Spring is here (finally). Temperatures are rising; the sun is setting later in the evening; flowers are blooming; and a new season of America's national pastime has started. That’s right: It’s time for some baseball.
We’re getting into the spirit with the digital collection at the National Baseball Hall of Fame and Museum in Cooperstown, New York, which is a baseball and history lover's dream. It contains more than 10,000 pieces of baseball-related ephemera, from game-used uniforms and equipment to archival photos, videos, and more. It even has fascinating baseball-adjacent paraphernalia, including vintage baseball cards and costumes worn by actors in baseball-themed movies like The Bad News Bears, A League of Their Own, The Natural, and 24.
Here are some of our favorites from the collection.
- Shoes worn by pitcher Bob Feller of the Cleveland Indians when he struck out 18 batters in a nine-inning game on October 2, 1938—a modern record that remained unsurpassed for more than 30 years.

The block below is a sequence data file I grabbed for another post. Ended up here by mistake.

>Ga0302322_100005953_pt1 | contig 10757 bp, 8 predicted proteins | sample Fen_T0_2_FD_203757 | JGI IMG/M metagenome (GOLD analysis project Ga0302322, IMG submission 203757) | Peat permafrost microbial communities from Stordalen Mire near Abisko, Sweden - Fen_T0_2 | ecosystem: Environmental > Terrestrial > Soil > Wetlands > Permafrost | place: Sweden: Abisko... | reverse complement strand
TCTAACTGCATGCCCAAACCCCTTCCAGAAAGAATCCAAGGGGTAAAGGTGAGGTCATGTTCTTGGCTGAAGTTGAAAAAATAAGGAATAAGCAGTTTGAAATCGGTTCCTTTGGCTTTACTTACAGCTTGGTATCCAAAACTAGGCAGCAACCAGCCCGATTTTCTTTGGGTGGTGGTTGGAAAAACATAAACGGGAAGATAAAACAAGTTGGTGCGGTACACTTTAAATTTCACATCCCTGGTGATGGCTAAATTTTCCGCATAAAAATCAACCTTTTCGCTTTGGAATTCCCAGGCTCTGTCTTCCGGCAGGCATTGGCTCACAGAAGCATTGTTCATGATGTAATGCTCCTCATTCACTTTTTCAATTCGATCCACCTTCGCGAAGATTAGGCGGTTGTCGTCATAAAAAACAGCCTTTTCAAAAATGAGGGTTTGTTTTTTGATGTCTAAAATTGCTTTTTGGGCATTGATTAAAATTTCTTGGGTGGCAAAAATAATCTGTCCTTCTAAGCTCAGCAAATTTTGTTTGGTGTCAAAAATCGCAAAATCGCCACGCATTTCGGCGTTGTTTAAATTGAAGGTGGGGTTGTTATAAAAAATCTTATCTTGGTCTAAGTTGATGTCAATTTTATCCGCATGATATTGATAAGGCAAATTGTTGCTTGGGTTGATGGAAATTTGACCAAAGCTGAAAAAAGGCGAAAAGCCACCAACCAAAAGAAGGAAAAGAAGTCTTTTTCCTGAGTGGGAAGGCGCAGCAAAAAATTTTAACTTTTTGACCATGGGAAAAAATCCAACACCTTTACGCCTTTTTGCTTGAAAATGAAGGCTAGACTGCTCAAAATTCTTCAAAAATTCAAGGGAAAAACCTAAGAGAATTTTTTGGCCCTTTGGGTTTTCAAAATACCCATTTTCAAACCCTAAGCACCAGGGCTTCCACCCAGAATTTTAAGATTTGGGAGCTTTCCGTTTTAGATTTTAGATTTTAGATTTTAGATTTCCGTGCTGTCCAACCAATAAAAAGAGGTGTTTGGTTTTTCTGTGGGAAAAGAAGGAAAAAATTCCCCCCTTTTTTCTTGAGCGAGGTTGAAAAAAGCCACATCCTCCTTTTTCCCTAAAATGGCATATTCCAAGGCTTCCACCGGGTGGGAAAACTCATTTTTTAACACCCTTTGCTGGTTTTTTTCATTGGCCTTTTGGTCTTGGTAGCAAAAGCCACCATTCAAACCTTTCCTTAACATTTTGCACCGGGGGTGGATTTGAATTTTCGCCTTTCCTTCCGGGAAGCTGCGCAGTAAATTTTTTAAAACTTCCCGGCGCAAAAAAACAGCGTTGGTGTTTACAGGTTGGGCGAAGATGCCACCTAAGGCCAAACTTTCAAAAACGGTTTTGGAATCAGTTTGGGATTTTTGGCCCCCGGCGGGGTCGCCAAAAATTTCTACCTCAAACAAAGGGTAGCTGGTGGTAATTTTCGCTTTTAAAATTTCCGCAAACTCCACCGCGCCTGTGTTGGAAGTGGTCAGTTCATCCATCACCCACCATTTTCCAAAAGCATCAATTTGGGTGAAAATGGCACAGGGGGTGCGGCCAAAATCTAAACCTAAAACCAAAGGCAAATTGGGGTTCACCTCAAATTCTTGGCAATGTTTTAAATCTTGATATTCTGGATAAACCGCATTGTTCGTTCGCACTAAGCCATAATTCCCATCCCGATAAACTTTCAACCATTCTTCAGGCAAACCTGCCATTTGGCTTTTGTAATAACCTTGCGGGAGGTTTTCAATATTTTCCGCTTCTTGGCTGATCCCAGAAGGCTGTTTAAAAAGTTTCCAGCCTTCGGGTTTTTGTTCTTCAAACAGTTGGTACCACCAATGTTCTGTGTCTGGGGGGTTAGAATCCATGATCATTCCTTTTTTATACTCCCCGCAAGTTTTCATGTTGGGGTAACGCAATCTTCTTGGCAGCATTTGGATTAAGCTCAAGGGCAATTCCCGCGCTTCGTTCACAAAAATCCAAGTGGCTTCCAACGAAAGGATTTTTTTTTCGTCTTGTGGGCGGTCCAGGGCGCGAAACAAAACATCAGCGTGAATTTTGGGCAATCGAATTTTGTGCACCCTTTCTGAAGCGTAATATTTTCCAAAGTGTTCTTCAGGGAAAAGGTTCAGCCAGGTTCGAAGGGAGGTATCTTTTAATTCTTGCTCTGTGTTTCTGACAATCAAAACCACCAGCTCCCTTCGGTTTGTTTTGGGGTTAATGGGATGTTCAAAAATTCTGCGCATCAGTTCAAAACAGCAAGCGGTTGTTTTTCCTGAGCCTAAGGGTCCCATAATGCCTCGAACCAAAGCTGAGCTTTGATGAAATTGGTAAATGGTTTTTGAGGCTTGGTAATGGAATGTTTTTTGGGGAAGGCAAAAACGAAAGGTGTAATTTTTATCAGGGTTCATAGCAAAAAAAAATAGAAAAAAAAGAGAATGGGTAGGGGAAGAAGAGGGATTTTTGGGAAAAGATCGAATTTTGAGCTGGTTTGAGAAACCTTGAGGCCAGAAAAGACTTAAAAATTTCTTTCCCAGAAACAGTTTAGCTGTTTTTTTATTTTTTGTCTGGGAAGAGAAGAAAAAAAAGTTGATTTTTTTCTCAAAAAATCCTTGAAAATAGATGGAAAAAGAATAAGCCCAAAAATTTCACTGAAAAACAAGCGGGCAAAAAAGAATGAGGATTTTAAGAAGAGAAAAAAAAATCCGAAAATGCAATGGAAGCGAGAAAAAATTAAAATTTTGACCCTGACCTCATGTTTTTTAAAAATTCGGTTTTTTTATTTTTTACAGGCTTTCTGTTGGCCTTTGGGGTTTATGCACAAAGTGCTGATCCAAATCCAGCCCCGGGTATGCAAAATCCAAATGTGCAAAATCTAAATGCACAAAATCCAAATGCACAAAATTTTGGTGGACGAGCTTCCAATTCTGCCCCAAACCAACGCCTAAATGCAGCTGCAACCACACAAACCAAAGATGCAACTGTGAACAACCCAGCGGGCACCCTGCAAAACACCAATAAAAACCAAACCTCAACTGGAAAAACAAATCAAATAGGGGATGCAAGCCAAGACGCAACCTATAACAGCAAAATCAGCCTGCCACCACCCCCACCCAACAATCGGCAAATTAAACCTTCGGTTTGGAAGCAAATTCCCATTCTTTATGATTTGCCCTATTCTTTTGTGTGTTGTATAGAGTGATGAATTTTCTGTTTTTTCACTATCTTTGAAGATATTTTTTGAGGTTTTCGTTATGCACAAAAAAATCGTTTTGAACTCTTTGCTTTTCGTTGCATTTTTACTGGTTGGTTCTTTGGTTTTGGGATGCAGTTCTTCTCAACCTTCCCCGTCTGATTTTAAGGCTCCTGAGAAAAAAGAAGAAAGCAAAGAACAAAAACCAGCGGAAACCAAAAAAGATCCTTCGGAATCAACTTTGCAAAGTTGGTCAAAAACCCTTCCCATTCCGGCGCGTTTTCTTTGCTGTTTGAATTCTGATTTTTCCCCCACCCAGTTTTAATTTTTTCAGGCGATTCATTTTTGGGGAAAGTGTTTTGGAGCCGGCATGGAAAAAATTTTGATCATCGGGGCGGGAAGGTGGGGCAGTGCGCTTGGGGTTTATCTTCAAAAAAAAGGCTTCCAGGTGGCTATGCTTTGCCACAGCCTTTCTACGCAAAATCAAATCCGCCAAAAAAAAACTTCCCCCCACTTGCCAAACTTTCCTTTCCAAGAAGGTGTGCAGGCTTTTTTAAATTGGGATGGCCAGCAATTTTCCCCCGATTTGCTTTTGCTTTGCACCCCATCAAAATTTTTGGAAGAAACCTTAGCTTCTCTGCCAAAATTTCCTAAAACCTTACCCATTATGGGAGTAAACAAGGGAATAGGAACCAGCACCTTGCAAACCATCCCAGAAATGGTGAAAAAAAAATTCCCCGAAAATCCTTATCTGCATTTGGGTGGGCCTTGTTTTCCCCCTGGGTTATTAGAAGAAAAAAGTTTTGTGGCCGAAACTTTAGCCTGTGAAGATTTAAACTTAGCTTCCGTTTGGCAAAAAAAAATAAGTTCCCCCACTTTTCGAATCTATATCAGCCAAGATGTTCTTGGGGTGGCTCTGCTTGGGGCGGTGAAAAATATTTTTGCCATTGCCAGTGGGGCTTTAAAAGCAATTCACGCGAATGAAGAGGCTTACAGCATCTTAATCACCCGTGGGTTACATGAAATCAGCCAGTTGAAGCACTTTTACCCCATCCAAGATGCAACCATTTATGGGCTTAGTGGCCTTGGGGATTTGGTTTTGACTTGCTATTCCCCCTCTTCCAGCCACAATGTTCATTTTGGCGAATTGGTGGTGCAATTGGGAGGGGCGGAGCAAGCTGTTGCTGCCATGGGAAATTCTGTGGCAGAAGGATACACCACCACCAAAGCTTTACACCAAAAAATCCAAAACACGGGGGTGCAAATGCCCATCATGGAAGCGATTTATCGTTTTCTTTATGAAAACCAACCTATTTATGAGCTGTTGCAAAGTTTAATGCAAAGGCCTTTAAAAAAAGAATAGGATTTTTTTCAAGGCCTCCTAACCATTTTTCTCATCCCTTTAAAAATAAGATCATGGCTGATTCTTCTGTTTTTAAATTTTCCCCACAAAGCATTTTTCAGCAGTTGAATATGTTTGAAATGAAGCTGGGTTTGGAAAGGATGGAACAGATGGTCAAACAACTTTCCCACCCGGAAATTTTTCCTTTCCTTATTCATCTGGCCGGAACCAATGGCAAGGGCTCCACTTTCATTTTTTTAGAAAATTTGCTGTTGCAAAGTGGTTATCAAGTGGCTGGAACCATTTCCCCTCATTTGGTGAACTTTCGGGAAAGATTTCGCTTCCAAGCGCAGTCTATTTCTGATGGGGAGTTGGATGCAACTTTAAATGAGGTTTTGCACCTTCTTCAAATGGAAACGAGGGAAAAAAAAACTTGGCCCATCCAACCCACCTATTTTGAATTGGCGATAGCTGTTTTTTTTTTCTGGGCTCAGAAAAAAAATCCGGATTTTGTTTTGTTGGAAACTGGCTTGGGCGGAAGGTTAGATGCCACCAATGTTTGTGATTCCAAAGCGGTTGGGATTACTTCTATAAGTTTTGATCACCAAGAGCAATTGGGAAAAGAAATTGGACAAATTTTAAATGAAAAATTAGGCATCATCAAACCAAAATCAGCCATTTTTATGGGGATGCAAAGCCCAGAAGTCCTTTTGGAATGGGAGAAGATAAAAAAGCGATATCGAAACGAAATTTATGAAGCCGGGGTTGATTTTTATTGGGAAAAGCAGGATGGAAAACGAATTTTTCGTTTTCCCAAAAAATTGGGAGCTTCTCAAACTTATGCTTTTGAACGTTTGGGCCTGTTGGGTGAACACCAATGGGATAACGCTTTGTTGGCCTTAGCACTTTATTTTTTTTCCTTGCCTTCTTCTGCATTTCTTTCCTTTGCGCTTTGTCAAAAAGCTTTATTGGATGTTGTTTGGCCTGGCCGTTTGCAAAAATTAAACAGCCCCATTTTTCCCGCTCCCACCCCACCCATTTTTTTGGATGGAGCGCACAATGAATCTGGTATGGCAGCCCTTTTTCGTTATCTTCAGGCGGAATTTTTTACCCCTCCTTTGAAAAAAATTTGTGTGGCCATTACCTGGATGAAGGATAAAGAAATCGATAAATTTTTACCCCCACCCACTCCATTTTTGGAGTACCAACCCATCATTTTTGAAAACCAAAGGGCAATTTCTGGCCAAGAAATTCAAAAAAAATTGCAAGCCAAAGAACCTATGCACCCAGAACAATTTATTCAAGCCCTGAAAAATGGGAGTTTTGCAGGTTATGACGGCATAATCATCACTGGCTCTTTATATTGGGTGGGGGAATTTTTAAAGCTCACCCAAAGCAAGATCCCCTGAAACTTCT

- Babe Ruth’s final homerun baseball. Playing for the Boston Braves, Ruth hit this ball out of Pittsburgh's Forbes Field on May 25, 1935, for the 714th and final round-tripper of his major league career.
- An All-American Girls Professional Baseball League ball signed by members of the 1946 Muskegon Lassies team.
- The trademark glasses worn by broadcaster Harry Caray while working for the Chicago Cubs.
- The shirt worn by Carl Yastrzemski of the Boston Red Sox when he recorded his 3,000th career hit in a game against the New York Yankees at Fenway Park on September 12, 1979.
- The cap worn by pitcher Jim "Catfish" Hunter of the Oakland A's when he threw a perfect game against the Minnesota Twins on May 8, 1968.
- A reproduction Brooklyn Dodgers jersey worn by actor Chadwick Boseman while portraying Jackie Robinson in the movie 42.
Photo: At Yankee Stadium during the 1955 World Series, Brooklyn batter Roy Campanella and New York catcher Yogi Berra both start toward first base: Campy attempting to beat out his grounder and Yogi preparing to back up the play. Courtesy of the National Baseball Hall of Fame.